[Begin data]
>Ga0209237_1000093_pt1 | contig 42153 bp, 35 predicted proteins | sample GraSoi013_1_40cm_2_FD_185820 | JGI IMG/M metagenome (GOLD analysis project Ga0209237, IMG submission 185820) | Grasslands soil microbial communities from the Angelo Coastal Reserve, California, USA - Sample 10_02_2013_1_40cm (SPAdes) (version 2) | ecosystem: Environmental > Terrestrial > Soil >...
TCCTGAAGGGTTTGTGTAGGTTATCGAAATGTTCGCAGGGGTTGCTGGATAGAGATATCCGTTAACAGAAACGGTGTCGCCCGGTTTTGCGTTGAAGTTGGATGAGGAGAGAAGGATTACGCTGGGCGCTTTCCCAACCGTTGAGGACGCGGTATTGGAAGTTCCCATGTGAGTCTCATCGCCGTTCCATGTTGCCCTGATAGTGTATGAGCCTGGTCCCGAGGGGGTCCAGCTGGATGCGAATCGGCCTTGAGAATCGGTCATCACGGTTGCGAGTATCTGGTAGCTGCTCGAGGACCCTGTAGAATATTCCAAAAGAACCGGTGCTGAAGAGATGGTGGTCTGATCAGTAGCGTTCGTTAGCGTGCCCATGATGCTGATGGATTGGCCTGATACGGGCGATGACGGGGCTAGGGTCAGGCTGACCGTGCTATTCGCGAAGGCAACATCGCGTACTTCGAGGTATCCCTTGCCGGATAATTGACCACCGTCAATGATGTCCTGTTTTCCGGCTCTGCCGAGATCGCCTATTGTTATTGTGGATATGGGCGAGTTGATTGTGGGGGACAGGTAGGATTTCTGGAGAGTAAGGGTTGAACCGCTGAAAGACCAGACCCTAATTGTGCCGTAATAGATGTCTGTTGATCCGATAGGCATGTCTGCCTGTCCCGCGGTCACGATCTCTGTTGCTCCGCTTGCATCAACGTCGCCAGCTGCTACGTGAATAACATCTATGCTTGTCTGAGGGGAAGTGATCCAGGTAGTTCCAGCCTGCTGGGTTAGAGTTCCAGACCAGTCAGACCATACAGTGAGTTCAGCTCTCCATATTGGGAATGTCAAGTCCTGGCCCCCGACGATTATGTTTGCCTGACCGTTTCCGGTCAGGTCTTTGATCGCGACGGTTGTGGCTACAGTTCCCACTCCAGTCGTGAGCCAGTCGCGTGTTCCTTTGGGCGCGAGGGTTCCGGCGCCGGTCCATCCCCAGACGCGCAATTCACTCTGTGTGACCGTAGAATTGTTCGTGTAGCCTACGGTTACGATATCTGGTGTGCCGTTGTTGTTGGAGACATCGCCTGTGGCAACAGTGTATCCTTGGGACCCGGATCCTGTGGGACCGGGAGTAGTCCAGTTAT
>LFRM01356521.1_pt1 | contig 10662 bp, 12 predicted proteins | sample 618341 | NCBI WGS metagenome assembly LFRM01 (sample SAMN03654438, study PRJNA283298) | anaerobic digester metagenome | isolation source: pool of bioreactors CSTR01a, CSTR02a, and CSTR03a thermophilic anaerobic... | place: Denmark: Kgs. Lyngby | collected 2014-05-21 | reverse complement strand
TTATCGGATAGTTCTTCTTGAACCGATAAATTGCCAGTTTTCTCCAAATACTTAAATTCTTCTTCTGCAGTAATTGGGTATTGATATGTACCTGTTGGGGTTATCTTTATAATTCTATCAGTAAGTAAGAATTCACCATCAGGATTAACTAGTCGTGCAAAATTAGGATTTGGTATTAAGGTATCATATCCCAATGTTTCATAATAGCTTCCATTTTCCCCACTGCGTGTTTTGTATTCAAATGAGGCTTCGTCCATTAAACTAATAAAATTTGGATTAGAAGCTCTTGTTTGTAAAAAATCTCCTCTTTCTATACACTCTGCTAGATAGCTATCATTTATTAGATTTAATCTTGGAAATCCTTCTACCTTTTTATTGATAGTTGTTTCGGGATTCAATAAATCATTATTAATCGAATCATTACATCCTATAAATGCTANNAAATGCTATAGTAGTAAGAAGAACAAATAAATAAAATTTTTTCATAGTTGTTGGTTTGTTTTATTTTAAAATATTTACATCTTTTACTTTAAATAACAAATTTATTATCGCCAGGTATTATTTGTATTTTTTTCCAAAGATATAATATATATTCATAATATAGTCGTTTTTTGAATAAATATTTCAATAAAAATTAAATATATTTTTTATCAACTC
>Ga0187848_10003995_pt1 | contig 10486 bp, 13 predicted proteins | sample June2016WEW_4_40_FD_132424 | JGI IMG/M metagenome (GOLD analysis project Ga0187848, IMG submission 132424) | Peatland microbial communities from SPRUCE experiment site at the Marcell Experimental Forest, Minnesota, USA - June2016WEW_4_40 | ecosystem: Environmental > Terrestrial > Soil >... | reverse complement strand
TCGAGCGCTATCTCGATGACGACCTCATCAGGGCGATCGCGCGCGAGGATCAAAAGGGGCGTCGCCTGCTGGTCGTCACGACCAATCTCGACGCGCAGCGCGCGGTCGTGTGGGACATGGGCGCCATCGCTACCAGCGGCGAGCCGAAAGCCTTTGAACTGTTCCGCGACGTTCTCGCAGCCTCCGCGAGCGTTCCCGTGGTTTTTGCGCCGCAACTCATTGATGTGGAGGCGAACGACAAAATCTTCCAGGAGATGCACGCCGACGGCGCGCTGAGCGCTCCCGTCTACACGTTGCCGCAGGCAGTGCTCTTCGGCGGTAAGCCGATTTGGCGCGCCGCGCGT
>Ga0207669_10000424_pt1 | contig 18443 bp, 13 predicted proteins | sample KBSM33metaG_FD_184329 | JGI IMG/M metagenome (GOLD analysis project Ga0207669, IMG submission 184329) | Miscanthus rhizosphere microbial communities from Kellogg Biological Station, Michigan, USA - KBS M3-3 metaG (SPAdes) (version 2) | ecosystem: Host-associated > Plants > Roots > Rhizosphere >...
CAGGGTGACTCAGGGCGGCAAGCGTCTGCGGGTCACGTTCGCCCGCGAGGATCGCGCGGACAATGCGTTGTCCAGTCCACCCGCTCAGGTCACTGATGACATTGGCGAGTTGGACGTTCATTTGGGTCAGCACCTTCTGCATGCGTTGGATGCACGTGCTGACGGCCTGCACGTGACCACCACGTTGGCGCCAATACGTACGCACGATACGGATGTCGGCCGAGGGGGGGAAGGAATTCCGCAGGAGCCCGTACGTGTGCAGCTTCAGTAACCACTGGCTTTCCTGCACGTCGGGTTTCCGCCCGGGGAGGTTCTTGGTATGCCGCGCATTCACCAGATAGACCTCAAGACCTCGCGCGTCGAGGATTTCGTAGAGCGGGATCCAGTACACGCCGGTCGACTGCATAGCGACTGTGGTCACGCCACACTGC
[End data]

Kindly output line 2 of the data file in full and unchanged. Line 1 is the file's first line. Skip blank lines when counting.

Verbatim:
TCCTGAAGGGTTTGTGTAGGTTATCGAAATGTTCGCAGGGGTTGCTGGATAGAGATATCCGTTAACAGAAACGGTGTCGCCCGGTTTTGCGTTGAAGTTGGATGAGGAGAGAAGGATTACGCTGGGCGCTTTCCCAACCGTTGAGGACGCGGTATTGGAAGTTCCCATGTGAGTCTCATCGCCGTTCCATGTTGCCCTGATAGTGTATGAGCCTGGTCCCGAGGGGGTCCAGCTGGATGCGAATCGGCCTTGAGAATCGGTCATCACGGTTGCGAGTATCTGGTAGCTGCTCGAGGACCCTGTAGAATATTCCAAAAGAACCGGTGCTGAAGAGATGGTGGTCTGATCAGTAGCGTTCGTTAGCGTGCCCATGATGCTGATGGATTGGCCTGATACGGGCGATGACGGGGCTAGGGTCAGGCTGACCGTGCTATTCGCGAAGGCAACATCGCGTACTTCGAGGTATCCCTTGCCGGATAATTGACCACCGTCAATGATGTCCTGTTTTCCGGCTCTGCCGAGATCGCCTATTGTTATTGTGGATATGGGCGAGTTGATTGTGGGGGACAGGTAGGATTTCTGGAGAGTAAGGGTTGAACCGCTGAAAGACCAGACCCTAATTGTGCCGTAATAGATGTCTGTTGATCCGATAGGCATGTCTGCCTGTCCCGCGGTCACGATCTCTGTTGCTCCGCTTGCATCAACGTCGCCAGCTGCTACGTGAATAACATCTATGCTTGTCTGAGGGGAAGTGATCCAGGTAGTTCCAGCCTGCTGGGTTAGAGTTCCAGACCAGTCAGACCATACAGTGAGTTCAGCTCTCCATATTGGGAATGTCAAGTCCTGGCCCCCGACGATTATGTTTGCCTGACCGTTTCCGGTCAGGTCTTTGATCGCGACGGTTGTGGCTACAGTTCCCACTCCAGTCGTGAGCCAGTCGCGTGTTCCTTTGGGCGCGAGGGTTCCGGCGCCGGTCCATCCCCAGACGCGCAATTCACTCTGTGTGACCGTAGAATTGTTCGTGTAGCCTACGGTTACGATATCTGGTGTGCCGTTGTTGTTGGAGACATCGCCTGTGGCAACAGTGTATCCTTGGGACCCGGATCCTGTGGGACCGGGAGTAGTCCAGTTAT